If you've ever been caught in traffic behind a truck or a city bus, you know firsthand about the noxious black exhaust of diesel-powered engines. Diesel exhaust contains both nitrous oxide and particulate matter, two pollutants the U.S. EPA wants to reduce over the next few years. New technologies such as cleaner-burning diesel engines and pollution filters can help reduce these emissions, but at a price. A new low-emissions diesel fuel developed by a Cleveland company could reduce pollution from the first fill-up, but the EPA hasn't yet approved the fuel for use. 90.3's Karen Schaefer tells us why.
Karen Schaefer- It doesn't take a scientist to spot the pollution emitted every day by the millions of trucks and buses that travel the nation's highways. Black clouds of sooty exhaust belch from the back end of these local city buses, contributing to smog and the rising number of illnesses and deaths caused by air pollution.
In 1997, the U.S. EPA adopted new emissions standards for model year 2004 diesel trucks and buses. The goal is to reduce nitrous oxide, or NOx, emissions by half. Currently, there are two basic approaches to reducing emissions. One involves expensive retrofits of existing diesel engines and the addition of filters to screen out particles. The other approach is to switch to a cleaner source of fuel such as compressed natural gas. Cleveland and other Ohio cities have been buying new natural gas buses, although the cost of the vehicles -- and the rising price of natural gas -- make it an expensive proposition. But there's a new alternative to diesel fuel, one that doesn't require any vehicle modifications. In February, Cleveland-based Lubrizol unveiled a new low-emissions diesel fuel. Lubrizol's PuriNOx expert Paul Basar says the reductions start the moment you fill up the tank.
Paul Basar- That's made up of a proprietary additive that Lubrizol manufactures, regular diesel fuel, and purified water. We are experiencing NOx reductions on the order of 30% and particulate reductions on the order of 50%.
KS- Since August of last year, one local bus fleet has been experimenting with the new fuel. Frank Polivka heads Laketran, Lake County's transit authority. He says six months of fuel trials have convinced him that PuriNOx really works.
Frank Polivka- If you hit the throttle on a bus that's fueled with regular diesel fuel, you get a little black puff of smoke. Where if you hit the throttle on a bus that's using PuriNOx, you see nothing. It's very clear.
KS- Polivka says the new fuel alone would allow him to meet the 2004 emissions standards with no changes to his fleet. But Polivka can't fill up with PuriNOx yet, because the U.S. EPA hasn't approved it for use. One of the new fuel's biggest advocates is U.S. Senator George Voinovich, who heads the clean air subcommittee. He says other governments are already using the fuel.
George Voinovich- And they're using it in Europe right now and the European governments are encouraging people to buy diesel fuel that has this new component in it. And we can't get that through the EPA.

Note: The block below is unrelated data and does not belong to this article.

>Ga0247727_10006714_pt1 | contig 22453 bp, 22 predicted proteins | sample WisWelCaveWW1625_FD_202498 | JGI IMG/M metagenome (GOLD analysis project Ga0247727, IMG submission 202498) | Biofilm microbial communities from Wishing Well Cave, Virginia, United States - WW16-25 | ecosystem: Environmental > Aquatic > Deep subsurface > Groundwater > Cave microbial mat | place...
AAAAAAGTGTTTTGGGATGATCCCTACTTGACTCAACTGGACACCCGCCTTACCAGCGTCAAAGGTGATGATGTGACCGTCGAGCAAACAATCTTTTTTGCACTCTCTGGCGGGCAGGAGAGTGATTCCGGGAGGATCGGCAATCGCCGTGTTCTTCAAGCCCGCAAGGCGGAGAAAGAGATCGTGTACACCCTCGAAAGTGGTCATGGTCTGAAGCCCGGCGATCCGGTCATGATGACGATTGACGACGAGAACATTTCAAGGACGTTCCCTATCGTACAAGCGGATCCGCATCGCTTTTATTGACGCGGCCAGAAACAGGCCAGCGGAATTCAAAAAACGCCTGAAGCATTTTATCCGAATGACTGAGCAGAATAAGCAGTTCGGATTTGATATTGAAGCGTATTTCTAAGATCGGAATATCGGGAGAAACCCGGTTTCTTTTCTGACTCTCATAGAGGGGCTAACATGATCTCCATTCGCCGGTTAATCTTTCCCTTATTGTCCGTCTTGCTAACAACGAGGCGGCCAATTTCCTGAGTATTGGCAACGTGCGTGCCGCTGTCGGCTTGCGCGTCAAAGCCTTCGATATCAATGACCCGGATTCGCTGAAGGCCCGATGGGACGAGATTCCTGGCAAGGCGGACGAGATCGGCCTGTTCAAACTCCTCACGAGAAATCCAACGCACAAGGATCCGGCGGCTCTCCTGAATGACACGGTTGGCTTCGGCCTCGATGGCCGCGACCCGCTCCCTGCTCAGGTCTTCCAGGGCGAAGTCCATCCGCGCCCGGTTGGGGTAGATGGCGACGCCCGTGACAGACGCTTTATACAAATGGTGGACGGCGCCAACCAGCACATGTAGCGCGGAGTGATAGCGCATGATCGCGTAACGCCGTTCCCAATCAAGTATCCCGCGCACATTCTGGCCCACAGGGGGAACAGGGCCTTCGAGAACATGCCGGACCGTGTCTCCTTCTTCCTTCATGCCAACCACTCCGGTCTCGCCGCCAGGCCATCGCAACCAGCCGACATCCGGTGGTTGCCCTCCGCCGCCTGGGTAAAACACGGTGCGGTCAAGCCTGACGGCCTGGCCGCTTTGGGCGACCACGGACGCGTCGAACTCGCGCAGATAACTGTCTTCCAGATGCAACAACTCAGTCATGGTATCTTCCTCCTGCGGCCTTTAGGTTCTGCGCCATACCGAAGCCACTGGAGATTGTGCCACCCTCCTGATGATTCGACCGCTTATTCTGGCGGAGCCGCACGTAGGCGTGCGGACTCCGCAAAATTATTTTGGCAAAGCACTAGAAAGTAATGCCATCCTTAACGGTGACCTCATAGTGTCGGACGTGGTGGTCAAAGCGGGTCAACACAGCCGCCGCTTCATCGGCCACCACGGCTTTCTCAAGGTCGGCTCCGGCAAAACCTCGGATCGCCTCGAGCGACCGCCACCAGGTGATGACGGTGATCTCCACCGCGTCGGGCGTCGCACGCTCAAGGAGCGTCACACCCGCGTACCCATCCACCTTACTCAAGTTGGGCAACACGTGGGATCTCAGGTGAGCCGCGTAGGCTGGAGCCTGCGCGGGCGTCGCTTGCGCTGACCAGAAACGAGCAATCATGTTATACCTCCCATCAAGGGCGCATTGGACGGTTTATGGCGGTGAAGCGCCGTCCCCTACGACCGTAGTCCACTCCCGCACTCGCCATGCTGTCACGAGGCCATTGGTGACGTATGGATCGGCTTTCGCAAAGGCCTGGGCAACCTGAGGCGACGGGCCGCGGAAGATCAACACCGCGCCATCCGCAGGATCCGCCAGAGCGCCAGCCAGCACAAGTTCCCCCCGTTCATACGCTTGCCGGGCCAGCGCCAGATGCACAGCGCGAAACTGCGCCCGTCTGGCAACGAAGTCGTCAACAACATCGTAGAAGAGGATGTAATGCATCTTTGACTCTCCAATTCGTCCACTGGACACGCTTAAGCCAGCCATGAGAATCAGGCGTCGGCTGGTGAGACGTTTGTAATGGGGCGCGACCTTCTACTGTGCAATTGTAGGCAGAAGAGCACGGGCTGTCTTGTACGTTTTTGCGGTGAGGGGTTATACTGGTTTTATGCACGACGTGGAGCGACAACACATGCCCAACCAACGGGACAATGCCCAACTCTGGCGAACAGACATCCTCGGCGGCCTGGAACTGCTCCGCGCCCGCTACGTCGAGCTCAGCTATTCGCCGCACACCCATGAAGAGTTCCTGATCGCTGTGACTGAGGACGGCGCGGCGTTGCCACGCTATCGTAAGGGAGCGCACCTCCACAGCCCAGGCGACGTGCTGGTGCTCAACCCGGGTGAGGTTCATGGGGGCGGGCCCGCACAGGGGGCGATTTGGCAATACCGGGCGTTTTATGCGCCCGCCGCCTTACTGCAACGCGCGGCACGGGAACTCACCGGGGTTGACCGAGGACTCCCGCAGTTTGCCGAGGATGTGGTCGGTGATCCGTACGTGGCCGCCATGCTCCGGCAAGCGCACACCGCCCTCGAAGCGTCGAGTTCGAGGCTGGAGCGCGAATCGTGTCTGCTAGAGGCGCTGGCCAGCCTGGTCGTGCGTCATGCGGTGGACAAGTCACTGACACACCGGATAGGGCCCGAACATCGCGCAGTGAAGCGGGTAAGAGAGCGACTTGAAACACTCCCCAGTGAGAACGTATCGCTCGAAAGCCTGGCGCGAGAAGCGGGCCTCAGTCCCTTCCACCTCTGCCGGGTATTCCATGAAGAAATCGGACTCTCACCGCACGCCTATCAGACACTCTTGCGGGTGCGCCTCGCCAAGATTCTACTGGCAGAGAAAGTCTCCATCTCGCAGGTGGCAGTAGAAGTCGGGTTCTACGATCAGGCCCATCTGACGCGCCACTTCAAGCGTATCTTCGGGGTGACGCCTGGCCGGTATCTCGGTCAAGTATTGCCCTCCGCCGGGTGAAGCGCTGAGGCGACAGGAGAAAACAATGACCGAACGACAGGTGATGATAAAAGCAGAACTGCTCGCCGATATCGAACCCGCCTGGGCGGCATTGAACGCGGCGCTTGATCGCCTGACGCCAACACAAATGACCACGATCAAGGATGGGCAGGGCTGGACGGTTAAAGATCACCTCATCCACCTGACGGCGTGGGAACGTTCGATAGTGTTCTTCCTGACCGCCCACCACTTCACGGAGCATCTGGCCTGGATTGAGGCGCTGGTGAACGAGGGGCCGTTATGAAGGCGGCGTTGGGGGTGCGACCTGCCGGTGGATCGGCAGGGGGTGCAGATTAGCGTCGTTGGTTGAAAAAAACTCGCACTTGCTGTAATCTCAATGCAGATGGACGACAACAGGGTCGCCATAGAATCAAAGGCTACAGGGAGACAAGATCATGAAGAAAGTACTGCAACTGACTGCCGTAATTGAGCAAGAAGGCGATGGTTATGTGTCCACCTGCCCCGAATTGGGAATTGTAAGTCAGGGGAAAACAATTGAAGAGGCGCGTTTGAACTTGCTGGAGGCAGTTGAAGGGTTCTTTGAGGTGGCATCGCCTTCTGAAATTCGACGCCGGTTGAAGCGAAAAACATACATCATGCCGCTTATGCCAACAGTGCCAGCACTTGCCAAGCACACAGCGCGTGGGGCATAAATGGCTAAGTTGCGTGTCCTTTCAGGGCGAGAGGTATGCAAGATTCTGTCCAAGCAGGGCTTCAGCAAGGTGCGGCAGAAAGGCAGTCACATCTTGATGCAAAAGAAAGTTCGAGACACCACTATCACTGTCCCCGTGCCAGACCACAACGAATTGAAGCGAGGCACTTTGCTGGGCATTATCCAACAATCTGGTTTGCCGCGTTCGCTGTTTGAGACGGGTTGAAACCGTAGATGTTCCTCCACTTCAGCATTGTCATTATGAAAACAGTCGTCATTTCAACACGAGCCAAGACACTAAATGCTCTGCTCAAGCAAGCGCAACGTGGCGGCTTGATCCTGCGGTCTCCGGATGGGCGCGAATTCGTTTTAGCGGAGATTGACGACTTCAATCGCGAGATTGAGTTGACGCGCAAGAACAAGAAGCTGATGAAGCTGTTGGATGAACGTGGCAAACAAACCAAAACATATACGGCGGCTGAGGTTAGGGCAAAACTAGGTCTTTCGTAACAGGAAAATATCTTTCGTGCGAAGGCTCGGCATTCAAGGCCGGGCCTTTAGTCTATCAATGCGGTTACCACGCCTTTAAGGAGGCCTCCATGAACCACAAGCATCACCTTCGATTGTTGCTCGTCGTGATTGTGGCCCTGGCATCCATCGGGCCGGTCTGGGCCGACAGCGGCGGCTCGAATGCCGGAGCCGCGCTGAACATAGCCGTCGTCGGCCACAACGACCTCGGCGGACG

KS- But it's not actually the EPA that's causing the hold-up. The problem lies in the way in which testing of new vehicle fuels is done. EPA regulations call for testing anytime there's a significant change in the chemical make-up of an existing fuel. Dave Kortum of the U.S. EPA fuels support program in Washington says Lubrizol just needs to complete the testing.
Dave Kortum- In fact, we've been encouraging Lubrizol to do this testing for maybe a year, year and a half, maybe even two years. And the testing could in fact be finished right now.
KS- But Lubrizol's Paul Basar says the addition of water to their fuel shouldn't require additional testing.
PB- Since the blend of the fuel is basically made of three components -- diesel fuel, which of course is an EPA registered material, our additive, which is already got EPA registration, and then the third component being water, our position is that the summer blend doesn't really require any additional testing.
DK- Congress decided in the Clean Air Act that we had to have some kind of screening process for new fuels and additives. And when you add, you know, 20% water or 20% of another oxygen to diesel fuel, you're clearly going to do something to the way that burns.
KS- In fact, Kortum says if Lubrizol started the toxicity tests now, it would probably take only a year before PuriNOx would be approved. But Lubrizol officials say they're still negotiating with the EPA over whether the test needs to be done at all. That leaves clean air advocates like Kevin Snape of the Clean Air Conservancy in Cleveland frustrated that a proven product like PuriNOx isn't already on the market.
Kevin Snape- I mean, we can't fix transportation. Not in a holistic way. But we can make huge marginal improvements in transportation. I mean just doing that so every bus that goes along I-90 or I-71 that goes through there is putting out half the pollutants it was. That would be noticeable.
KS- PuriNOx is already approved for use in stationary diesel engines like mining equipment. And this year Lubrizol hopes to sell PuriNOx to California to operate its new diesel-powered electric generators. But until it's approved by the EPA, buses and trucks won't be able to take advantage of the new fuel. In Cleveland, Karen Schaefer, 90.3, 90.3 WCPN.